As data continues to trickle out from New York’s inaugural weekend with legal mobile sports betting, all indications point to historic volumes in the state even with fewer than half of the chosen operators currently live.
Four operators — Caesars Entertainment, DraftKings, FanDuel and Rush Street Interactive — took their first online bets in the Empire State on Saturday after receiving the green light from the New York State Gaming Commission earlier in the week.
Five others, including BetMGM, Bally’s, PointsBet, Resorts World and WynnBET, have yet to receive clearance to launch from the commission.
Although many had high expectations for the most coveted U.S. market yet to launch betting to date, the volume of bets from data that has trickled out in the days that followed suggests a still staggering amount of betting in the early stages.
Lindsay Slader, managing director for geolocation provider GeoComply, said that the company saw 5.8m geolocation transactions in the first 12 hours of betting Saturday, and 17.2m transactions over the weekend in total.
“A launch this size is historically unprecedented, with volumes eclipsing the second closest ranked state, Pennsylvania, by (approximately) 2.5 times,” Slader wrote in a post on LinkedIn on Sunday.
In addition, of those 17.2m transactions, she said, more than 8m took place within the five boroughs of New York City, a figure that was larger than any standalone state in the U.S. over the same weekend.
A spokesman for Caesars said the amount of handle in New York from the sportsbook’s launch Saturday morning through the end of the NFL’s late window Sunday afternoon “nearly matched” the combined amount wagered in all 20 other states where Caesars offers sports betting.
“The numbers for us were massive,” added Caesars CEO Tom Reeg during an appearance on CNBC’s Squawk Box on Monday. “To put it into context, the last state we launched was Arizona, which was a four-day launch, and the volumes in New York were about nine times what Arizona was in a shorter period.”
Still, although the initial volume in New York is sparkling, at least one analyst is warning that the figures could be misleading in terms of the long-term health of the market, pointing out that although the four operators have offered bonuses that are comparable to other states in the early stages, that is ultimately unsustainable in a market with a 51 percent tax rate.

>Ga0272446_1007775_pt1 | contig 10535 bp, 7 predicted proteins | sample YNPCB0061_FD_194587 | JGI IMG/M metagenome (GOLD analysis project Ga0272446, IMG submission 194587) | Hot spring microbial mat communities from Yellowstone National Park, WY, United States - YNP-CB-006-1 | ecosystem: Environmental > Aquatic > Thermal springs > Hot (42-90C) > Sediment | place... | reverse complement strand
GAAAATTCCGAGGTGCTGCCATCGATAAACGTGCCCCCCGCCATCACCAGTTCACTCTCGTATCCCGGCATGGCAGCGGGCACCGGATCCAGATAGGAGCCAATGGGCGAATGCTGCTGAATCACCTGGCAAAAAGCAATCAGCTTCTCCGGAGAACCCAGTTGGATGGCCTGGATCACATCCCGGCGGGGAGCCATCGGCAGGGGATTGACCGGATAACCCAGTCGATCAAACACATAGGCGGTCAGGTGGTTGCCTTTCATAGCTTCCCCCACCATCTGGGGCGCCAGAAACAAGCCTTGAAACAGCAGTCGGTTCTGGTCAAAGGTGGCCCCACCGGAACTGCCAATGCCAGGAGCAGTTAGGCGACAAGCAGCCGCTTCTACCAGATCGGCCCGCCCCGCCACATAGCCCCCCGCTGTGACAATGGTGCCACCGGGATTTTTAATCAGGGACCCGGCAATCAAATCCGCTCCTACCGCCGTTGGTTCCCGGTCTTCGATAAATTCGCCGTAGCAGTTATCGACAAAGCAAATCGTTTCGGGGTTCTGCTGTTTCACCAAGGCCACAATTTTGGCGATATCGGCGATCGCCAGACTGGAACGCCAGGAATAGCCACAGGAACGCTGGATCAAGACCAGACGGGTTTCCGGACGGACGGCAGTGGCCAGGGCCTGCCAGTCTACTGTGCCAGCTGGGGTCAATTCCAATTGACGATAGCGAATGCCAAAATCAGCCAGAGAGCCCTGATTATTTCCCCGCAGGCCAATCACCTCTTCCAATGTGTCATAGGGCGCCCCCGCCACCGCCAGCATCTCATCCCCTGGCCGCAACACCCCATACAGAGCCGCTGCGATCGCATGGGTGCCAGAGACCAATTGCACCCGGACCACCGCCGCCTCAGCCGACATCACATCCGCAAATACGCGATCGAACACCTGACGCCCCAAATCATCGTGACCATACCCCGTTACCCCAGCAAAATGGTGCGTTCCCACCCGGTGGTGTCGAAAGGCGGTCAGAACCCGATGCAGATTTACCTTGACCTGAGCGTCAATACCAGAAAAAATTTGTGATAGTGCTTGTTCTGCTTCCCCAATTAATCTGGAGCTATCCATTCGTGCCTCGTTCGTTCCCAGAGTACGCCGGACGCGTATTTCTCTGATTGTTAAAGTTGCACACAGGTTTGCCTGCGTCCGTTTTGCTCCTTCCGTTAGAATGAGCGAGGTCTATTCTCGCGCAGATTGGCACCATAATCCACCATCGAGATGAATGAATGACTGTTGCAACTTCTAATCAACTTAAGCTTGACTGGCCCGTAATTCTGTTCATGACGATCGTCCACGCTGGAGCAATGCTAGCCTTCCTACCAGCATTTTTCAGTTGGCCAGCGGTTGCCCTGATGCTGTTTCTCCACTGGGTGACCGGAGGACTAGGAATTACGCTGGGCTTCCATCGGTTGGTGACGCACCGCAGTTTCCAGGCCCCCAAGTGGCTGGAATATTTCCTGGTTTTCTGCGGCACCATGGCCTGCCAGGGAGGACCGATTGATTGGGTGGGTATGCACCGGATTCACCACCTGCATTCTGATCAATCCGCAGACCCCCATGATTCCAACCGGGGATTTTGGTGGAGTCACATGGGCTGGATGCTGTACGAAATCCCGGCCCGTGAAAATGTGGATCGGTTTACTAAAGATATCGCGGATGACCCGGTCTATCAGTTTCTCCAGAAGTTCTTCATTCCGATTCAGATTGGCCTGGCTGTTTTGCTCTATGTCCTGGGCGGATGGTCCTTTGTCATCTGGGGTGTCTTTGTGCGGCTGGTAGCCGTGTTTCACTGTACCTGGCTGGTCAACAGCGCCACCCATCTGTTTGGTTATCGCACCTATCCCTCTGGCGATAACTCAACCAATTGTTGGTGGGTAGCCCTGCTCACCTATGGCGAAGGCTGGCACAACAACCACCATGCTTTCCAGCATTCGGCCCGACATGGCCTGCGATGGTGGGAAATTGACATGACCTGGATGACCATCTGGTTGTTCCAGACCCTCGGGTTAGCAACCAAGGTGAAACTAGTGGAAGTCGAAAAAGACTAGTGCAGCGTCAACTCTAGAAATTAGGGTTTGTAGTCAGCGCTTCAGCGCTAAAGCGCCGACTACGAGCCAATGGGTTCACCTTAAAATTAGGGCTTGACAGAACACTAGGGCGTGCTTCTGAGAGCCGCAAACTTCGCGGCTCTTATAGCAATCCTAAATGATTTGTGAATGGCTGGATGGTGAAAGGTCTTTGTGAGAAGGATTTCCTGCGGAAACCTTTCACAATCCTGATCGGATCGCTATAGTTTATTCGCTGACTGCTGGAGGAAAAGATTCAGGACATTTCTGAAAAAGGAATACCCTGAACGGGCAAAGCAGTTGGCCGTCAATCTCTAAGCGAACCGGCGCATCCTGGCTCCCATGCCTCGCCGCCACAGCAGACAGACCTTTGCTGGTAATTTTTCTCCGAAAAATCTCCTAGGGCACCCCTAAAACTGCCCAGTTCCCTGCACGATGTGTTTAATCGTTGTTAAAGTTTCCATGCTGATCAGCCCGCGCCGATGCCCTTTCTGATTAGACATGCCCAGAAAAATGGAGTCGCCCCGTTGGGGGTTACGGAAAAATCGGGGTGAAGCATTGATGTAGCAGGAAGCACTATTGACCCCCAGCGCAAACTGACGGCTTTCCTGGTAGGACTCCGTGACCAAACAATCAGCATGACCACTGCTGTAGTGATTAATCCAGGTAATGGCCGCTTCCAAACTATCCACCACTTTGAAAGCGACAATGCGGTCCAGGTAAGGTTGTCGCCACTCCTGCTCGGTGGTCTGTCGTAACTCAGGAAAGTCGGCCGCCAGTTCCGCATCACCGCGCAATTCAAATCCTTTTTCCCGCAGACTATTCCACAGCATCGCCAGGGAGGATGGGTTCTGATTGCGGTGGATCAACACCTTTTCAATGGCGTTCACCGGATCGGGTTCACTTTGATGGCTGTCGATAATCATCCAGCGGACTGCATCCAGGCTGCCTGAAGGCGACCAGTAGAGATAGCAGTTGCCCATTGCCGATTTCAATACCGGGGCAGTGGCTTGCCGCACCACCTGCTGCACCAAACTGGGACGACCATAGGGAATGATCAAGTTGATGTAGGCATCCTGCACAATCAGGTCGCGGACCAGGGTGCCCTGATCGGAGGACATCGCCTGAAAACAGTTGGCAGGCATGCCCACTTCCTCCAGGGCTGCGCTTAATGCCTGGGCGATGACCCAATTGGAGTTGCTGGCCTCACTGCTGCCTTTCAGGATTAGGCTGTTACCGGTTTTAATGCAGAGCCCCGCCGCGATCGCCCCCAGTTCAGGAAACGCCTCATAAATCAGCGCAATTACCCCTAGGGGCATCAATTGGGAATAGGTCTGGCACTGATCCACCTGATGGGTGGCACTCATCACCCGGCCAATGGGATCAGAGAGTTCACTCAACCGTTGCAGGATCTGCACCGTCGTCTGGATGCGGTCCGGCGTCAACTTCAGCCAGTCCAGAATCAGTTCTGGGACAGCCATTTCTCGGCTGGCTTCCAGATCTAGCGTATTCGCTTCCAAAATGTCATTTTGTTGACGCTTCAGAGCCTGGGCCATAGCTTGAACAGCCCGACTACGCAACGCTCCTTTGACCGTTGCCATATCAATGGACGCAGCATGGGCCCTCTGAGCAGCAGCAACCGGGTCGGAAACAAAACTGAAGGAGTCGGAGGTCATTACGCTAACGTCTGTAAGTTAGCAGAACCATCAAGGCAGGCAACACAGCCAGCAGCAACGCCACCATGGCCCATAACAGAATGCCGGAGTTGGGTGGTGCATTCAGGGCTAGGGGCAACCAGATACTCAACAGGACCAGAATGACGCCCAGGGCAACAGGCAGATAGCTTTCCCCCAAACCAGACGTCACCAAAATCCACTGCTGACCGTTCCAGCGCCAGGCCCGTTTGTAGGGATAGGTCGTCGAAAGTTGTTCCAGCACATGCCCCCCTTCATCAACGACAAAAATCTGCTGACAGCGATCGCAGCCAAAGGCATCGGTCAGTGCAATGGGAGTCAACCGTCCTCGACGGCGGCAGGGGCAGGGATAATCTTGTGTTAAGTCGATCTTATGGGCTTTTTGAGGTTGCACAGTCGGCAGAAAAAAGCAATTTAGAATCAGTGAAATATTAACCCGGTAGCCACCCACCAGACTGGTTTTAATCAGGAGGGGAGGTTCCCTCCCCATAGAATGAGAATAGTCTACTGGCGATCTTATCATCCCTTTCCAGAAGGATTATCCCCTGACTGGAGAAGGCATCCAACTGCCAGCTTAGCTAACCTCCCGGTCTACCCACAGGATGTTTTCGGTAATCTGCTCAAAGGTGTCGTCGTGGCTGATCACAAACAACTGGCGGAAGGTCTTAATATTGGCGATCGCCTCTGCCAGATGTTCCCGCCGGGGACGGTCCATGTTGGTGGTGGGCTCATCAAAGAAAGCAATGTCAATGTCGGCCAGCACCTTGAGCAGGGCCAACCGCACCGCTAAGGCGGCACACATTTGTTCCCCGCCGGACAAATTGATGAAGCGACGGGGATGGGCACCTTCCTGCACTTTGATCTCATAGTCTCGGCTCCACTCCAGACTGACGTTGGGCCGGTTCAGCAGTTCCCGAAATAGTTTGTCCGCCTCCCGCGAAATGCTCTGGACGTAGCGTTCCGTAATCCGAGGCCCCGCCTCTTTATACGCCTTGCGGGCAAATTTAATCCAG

“The problem with high taxes and low incentives is with attracting VIPs to specific brands and ensuring that they bet big: high volumes are a problem if they are incentive-driven, which early data and market comparisons suggests they are,” wrote UK-based analyst firm Regulus Partners in a note to investors.
“However, the distortions to customer expenditure vs. betting volumes is quite hard to articulate at the policy level, and so as an additional trap New York is likely to see big volumes being presented as a sign of ‘success’ rather than a more nuanced direction of travel, in our view.
“Ironically, early aggressive bonusing to try to gain share will even drive ‘encouraging’ GGR and tax levels vs. underlying revenue trends, which is basically the industry digging a hole for itself faster,” the firm continued. “With nine brands currently or soon to be in action, there is just enough competition for the industry to engage in mutually assured destruction.”
Reeg agreed that the current promotional environment will not be a sustainable one in the long term.
“There’s no doubt that New York is an onerous tax rate, it will be less profitable than New Jersey on a margin basis,” he said. “And ultimately the promotional environment is going to be far less in a New York versus a New Jersey because of the difference in tax rate.
“If you’re able to move over the border, you’re likely going to get a better offer in New Jersey than you do in New York once you get out of this opening time frame,” Reeg said.